Performing Arts

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James Brown

James Brown

James Joseph Brown (1933 – 2006) was an American singer, songwriter, dancer, musician, record producer and bandleader. James Brown was born to Joe Brown and Susie Behling, an impoverished couple living in Barnwell, South Carolina. When James was four, his mother left. Joe looked after James, although when he had “road work or picked vegetables on a farm”, James would be cared by “aunts or one of Joe’s girlfriends”.

In the late 1930s (it’s not clear if it was 1938 or 1939), Joe, James and Joe’s aunt, Minnie Walker, walked 72km north-west to Augusta, Georgia. Initially the three moved into a house with relatives in a neighbourhood called ‘the Terry’ which housed 30% of Augusta’s black population. But when he was about nine, James was left with Aunt Honey who beat her nephew. In 1949, when he was sixteen, James Brown was arrested for stealing cars. Without legal representation, the boy was sentenced to between 8 and 16 years of incarceration, but only served three years. He was initially remanded to an adult prison but later shifted to the Alto Reform School. It was in reform school that Brown formed a gospel which he later secularized and called the Flames. Little Richard spruiked the group and Brown’s first recording “Please, Please, Please” in 1956, and Brown’s career was on its way.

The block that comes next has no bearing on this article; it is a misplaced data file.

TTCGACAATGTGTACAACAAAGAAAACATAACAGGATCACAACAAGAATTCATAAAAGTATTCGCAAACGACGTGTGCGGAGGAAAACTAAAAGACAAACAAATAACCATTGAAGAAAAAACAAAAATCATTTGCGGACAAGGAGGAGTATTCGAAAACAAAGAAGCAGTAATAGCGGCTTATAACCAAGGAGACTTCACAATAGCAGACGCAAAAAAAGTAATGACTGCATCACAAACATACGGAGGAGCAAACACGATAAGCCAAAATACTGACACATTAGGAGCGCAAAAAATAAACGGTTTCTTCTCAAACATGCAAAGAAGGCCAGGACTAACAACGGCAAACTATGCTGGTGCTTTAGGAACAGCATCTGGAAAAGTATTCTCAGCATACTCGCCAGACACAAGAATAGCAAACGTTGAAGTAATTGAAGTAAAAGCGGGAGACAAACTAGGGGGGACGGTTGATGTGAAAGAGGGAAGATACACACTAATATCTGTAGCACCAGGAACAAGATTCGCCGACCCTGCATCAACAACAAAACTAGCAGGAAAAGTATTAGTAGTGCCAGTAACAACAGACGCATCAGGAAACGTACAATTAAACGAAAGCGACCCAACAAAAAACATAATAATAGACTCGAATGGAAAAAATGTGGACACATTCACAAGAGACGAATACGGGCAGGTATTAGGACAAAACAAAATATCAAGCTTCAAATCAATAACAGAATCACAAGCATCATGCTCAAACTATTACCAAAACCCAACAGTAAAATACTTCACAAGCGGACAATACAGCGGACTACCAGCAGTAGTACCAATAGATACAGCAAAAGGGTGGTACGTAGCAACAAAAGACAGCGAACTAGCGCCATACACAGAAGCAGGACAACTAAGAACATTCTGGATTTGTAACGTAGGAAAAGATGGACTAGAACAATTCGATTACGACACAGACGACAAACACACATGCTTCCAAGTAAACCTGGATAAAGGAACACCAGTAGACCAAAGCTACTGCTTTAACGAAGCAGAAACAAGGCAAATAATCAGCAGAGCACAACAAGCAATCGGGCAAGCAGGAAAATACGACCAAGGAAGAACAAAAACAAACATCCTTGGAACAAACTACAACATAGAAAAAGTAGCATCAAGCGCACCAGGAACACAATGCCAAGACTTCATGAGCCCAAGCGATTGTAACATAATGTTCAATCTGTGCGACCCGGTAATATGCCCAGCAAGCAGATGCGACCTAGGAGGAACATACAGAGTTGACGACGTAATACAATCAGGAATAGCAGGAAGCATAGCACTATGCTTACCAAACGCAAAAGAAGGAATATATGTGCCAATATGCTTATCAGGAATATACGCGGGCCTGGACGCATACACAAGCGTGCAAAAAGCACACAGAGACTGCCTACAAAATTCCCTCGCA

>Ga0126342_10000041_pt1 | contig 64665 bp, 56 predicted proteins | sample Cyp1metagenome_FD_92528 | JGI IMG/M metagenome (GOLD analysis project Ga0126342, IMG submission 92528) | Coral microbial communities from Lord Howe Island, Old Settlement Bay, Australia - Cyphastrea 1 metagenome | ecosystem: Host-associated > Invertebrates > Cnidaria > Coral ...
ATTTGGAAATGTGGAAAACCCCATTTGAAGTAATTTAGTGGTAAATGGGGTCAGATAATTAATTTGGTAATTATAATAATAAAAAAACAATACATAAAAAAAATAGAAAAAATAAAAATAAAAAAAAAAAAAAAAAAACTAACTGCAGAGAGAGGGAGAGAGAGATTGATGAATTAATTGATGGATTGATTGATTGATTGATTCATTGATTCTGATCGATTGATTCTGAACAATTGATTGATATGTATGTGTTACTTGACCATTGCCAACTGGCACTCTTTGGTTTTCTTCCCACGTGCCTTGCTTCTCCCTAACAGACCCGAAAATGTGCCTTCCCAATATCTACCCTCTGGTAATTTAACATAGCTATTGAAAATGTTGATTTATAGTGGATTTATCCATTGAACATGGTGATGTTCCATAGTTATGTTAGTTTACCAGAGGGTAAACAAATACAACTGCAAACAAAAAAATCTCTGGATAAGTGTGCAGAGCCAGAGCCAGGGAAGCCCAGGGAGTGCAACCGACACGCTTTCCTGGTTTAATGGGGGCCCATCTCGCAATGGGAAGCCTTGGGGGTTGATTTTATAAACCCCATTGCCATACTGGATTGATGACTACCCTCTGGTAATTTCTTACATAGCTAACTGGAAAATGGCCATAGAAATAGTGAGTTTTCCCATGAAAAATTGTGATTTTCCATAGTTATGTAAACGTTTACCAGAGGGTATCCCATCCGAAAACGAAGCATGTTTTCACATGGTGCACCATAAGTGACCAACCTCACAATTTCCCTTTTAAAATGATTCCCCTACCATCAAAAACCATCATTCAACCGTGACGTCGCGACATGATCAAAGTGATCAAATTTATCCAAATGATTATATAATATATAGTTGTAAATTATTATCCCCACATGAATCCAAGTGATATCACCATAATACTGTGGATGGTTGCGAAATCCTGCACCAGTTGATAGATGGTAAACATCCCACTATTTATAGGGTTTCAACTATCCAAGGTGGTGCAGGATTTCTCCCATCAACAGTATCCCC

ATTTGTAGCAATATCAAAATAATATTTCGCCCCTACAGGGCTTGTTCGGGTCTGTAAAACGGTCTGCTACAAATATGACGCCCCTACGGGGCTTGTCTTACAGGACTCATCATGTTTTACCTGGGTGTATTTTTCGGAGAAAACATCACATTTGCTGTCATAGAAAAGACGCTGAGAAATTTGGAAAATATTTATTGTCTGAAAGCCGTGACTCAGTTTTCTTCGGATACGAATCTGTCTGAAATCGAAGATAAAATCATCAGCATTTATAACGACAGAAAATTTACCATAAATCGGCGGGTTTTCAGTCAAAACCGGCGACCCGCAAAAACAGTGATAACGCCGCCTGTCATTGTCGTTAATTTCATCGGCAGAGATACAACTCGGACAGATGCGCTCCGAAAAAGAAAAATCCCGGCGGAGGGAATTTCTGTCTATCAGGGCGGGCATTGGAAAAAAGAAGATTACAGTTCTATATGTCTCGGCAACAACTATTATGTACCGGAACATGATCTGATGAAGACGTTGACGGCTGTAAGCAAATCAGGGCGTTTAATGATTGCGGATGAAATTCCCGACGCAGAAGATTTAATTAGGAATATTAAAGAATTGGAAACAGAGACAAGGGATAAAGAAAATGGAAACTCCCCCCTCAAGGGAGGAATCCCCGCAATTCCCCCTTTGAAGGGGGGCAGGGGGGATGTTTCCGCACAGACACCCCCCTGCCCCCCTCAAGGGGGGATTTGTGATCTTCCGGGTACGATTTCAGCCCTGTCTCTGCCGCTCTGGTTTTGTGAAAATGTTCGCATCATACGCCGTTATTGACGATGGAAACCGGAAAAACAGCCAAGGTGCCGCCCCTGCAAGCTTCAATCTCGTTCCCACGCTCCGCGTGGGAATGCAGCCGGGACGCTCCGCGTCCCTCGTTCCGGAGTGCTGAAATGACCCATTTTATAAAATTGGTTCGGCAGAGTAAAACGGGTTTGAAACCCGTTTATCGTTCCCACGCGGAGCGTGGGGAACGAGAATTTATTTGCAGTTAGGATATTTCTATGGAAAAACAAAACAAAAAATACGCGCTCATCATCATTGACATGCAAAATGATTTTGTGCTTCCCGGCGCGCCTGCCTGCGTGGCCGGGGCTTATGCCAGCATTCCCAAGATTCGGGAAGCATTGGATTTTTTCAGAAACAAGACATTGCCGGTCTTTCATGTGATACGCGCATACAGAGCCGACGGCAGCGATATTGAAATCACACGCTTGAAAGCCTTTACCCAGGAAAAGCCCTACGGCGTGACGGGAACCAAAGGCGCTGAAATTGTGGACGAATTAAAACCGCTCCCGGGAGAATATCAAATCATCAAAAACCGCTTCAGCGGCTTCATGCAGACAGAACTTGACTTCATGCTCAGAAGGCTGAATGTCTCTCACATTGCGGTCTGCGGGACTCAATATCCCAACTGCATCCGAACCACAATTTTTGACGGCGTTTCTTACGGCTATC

James Brown went on to become known as the Godfather of Soul. His recordings during the 1960s were associated with the civil rights movement and during the 1980s he appeared in several films.